By Dan Olmsted
The drama now playing out at Loyola hospital in Chicago, as detailed in Contributing Editor Lisa Goes' superb reporting for Age of Autism, is a stark case in point of what so many autism families face -- and so many more will -- as this epidemic unfolds. Uncomprehending doctors, a community not yet organized to intervene effectively, profoundly disabled young men no longer suited for cutesy ad campaigns, a media scared away by their reluctance to challenge medical authorities ... all can be seen in this sad saga.
But another part of the story is as old as autism itself: blaming mom.
The fact the hospital seems to be treating her as trouble is par for the course. But I've been quite surprised and a little disappointed by the feedback in our community that there is something wrong with this picture, namely, the mom. Why is she letting Alex languish with no treatment? Why hasn't she tried biomed, if she hasn't? Who is she taking advice from, and if it's not the right advice, why doesn't she get better advice? Why is she going public when maybe a more discrete and decorous handling of the matter might have been better for Alex? (An answer from a fellow AOA editor: "That's probably right about the bulk of the situations from a practical perspective. But this crap goes on all the time. And sometimes we need to put a spotlight on it.")
All this reminds me of a sarcastic comment my father, a Roosevelt Democrat, made to lampoon criticism of the poor by the privileged: "If they don't like living in the ghetto, why don't they just move?" I'm half expecting someone to tell me that, Psssstttt, the mom was turned down for the Junior League because, well, she's just not our kind of girl, don't you know?
I feel a little like Hillary Clinton testifying to Congress, waving her arms in exasperation and saying (about Benghazi): "What difference at this point does it make?" The evidence, visual, eyewitness, documentary, is overwhelming that this child's medical needs are not being properly addressed. What more at this point do we need?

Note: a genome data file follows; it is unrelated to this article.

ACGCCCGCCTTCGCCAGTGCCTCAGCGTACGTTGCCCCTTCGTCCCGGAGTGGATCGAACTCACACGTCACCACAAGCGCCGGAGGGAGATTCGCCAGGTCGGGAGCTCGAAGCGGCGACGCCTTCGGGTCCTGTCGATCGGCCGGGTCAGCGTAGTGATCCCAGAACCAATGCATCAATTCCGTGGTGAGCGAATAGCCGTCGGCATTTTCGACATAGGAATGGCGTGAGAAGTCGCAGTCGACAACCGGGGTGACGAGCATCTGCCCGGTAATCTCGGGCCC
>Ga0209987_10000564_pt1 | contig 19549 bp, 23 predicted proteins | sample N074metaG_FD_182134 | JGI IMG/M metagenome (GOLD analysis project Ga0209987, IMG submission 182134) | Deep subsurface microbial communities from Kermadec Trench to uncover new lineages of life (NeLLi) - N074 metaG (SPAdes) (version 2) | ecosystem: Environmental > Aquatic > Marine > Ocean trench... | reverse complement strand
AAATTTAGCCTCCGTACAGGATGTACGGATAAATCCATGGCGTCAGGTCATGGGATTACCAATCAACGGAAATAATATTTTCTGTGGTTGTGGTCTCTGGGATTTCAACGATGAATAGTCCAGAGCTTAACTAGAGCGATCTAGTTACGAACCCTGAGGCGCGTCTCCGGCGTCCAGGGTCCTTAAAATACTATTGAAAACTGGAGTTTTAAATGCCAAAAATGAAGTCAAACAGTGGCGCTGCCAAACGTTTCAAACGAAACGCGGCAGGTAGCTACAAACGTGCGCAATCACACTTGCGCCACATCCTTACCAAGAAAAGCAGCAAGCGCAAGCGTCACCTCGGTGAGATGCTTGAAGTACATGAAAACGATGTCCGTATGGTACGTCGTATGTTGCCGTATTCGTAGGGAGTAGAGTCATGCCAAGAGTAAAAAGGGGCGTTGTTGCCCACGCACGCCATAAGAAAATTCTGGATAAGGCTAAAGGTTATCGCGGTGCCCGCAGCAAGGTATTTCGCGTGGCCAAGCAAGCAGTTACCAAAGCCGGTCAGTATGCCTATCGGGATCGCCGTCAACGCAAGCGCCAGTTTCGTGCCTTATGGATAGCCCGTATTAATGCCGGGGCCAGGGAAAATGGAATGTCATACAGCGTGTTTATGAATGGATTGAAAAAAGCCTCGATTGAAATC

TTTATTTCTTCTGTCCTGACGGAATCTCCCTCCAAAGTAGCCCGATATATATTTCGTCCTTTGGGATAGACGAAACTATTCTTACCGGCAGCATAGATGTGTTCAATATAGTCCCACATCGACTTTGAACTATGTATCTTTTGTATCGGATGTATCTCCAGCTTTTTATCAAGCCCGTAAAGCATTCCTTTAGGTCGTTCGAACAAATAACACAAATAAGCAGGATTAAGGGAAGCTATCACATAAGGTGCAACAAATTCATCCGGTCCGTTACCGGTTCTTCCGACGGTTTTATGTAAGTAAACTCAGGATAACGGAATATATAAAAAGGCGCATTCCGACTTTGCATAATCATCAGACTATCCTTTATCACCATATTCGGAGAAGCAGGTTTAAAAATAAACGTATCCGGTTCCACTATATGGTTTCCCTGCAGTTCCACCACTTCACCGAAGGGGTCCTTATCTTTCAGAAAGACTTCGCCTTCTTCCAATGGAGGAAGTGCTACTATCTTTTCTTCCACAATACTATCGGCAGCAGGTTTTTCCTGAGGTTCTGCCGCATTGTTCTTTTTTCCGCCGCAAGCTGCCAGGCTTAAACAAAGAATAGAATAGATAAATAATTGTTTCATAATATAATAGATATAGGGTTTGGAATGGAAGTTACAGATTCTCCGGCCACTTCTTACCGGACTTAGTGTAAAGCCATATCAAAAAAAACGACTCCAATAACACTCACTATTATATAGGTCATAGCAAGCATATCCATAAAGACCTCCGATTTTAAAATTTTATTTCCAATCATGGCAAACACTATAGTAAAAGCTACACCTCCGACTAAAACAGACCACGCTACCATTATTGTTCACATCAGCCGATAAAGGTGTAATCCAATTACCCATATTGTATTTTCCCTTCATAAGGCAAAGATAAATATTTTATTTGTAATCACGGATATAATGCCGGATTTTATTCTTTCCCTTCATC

Blaming mom, of course, is the oldest trick in the autism playbook, perfected by Bruno Bettelheim (in Chicago, where Alex now languishes), who said infants retreated into the "empty fortress" of autism because they correctly deduced their mother's homicidal wish for them to be dead.
Brian Deer deceived and savaged the Lancet 12 moms, suggesting they were in it for the money, Andy's willing dupes, and Munchausen-by-proxy head cases. Theresa Cedillo, in the Omnibus rulings, was portrayed as the gullible tool of money-grubbing lawyers, a parent so inattentive she missed the earlier signs (earlier than the MMR! far far earlier!) that her child was descending into autism, and couldn't keep her chronology straight.
But this has all come from the other side. Here's hoping we don't pick up their bad habits.
What to make of the new study that shows kids with autism have a considerable risk of suicide? The key finding for our community -- the community that believes autism is an environmental illness and biomedical treatments can help -- may be that in children with autism whose parents considered them depressed, 77 percent had considered or attempted suicide, according to the Fox News account.
Kids with autism who weren't subject to mood disorders were very unlikely to have done so.
So poor mental health, not autism per se, is the risk. Of course, autism as presently treated by mainstream medicine (see Alex, above) is a risk for mental health "co-morbidities," given the lack of support and the tendency to pour toxic psychotropic drugs into kids with unexamined medical conditions (ditto). Many, many kids with autism have problems from GI issues to food and skin and sensory sensitivities that would depress any human being, however neurotypical.